2) Listening to Soderbergh and screenwriter Stephen Gaghan was as entertaining as it was educational. There were hi-larious war stories as well as great bits of insight. In the scene where the drug dealer's going at it with Douglas' daughter, it's a wacky revelation to hear Soderbergh describe shooting from under the sweaty, nude dude. ("You're a fine-looking man, Steven," cracks the screenwriter.)

3) Stephen Mirrione gives some really interesting discussion of editing, especially the building process for one of the most complicated scenes, the teen overdose with Douglas' daughter. In editing Souvenir, our scenes had a far less layered structure; it was more sequential. Of course, none of our scenes are as intricately edited as the overdose scene, which grows increasingly (seemingly) chaotic, but which turns out to have a complex, layered rhythm when you look at the editing timeline.

[As I write this, there's a character--a callous, crazy robber--on The Practice named Gavin Brown, which is (coincidentally?) the name of an art dealer friend. Did the writer or director have trouble getting on the waitlist for work from one of Gavin's artists? When I was subletting my apartment from a writer for Melrose Place, a pompous, materialistic Wharton MBA named Craig turned up for a few episodes. I found out she'd changed it from Greg because she liked me. Which reminds me of another friend, Euan, who's onetime roommate turned their swingin' life into a shortlived WB sitcom. The Takeaway: be careful of befriending screenwriters.

Welcome to the party! This week, another weblog launched documenting the conception, birth and life of an independent film. Cyan Pictures is the brainchild of two guys, Joshua Newman (aka "a veritable Doogie Howser") and Colin Spoelman (aka, a veritable Vinnie Delpino, I guess). As Newman notes on his personal site, self-aggrandizement.com, their's is the "the web's first moviemaking weblog." [of the week, I guess. I added them to the short list.]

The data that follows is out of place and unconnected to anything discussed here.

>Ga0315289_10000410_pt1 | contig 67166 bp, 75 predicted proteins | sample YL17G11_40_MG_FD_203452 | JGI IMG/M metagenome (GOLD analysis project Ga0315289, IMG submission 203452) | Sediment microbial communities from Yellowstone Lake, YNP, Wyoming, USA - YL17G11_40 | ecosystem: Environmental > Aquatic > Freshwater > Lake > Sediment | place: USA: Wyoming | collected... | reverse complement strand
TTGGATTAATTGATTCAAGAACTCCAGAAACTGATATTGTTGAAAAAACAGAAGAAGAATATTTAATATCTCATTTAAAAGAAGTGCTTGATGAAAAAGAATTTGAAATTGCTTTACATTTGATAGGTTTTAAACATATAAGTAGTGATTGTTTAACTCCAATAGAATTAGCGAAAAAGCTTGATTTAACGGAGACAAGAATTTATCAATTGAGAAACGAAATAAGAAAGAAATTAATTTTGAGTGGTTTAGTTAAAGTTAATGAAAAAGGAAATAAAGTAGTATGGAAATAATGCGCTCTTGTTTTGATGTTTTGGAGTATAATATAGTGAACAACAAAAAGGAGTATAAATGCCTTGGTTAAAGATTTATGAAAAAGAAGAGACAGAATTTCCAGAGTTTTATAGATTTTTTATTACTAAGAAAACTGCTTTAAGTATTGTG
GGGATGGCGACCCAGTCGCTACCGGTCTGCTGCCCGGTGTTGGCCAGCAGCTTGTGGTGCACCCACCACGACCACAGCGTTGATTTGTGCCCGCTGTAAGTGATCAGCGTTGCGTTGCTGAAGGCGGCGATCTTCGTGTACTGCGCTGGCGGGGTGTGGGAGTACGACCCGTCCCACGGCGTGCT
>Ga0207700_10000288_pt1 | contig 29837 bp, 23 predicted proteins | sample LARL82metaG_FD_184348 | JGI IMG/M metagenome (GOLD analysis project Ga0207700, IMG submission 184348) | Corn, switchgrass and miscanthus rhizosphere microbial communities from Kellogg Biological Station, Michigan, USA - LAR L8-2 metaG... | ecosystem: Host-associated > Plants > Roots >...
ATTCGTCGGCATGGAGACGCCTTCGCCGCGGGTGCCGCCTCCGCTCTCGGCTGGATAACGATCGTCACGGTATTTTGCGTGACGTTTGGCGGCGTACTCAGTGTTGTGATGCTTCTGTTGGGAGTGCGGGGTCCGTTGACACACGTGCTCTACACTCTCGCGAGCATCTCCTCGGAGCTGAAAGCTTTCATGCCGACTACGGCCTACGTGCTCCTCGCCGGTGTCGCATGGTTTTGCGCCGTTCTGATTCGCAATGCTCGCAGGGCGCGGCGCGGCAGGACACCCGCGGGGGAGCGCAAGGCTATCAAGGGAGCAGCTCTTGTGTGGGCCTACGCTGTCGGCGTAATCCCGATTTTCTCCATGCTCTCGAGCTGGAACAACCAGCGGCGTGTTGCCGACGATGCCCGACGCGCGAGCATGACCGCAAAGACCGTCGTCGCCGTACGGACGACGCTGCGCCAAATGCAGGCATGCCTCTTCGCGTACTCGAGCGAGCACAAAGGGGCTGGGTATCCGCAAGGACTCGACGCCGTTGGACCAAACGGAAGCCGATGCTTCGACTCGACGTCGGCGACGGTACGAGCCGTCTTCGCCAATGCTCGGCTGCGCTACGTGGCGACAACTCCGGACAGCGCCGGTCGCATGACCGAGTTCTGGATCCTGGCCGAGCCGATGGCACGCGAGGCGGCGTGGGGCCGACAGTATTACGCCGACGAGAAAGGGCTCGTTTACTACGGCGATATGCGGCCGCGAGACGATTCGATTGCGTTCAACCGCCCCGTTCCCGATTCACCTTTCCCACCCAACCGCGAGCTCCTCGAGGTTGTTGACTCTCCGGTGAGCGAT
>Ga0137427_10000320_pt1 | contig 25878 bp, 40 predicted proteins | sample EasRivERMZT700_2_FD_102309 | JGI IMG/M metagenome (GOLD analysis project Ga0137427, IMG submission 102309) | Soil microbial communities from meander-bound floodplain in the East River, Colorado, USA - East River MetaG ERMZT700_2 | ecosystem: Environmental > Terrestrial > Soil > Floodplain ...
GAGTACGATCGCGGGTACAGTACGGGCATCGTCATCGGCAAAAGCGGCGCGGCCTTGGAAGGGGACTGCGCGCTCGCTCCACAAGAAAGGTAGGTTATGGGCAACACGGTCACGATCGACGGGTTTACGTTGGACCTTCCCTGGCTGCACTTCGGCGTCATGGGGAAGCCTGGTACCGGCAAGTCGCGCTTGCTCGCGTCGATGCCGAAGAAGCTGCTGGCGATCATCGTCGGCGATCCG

They, too, are starting with a short and a film festival target (Sundance for them, Cannes for Souvenir November 2001). and have just posted the first public version of their script. I wish them all the best. Stay tuned. (via Kottke.org)

Yeah, yeah, I'm working on a post-preview screening post, but in the mean time, There's this crackup exchange from the courtroom where Woody Allen gave testimony in his lawsuit against his one-time producers and friends (as excerpted in the NY Times):


[Woody Allen] would have answered them at considerably greater length had Justice Gammerman not frequently, if good-naturedly, cut him off.

When Ms. Weiss asked Mr. Allen if he was now working on a movie, he replied, "Yes, and that's why I haven't been able to be here all the time, because "

" `Yes' is the answer," Judge Gammerman said.

Mr. Allen continued. "Because I have a film crew out now, shooting on the streets of New York, and I'm trying to "

"Stop talking," the judge said.

"Stop talking?" Mr. Allen asked, somewhat incredulous.

"Yes," Judge Gammerman said. "I'm the director here."

A few minutes later, Ms. Weiss asked Mr. Allen whether he considered his longtime business manager, Stephen Tenenbaum, a close friend.

"Yes," Mr. Allen said, "he's a trusted friend who "

" `Yes' is the answer," Judge Gammerman said again.

"She could ask you the questions!" Mr. Allen said to the judge.

"If I know the answer," the judge said, "I'll answer them."

May 23, 2002

Director's Headshot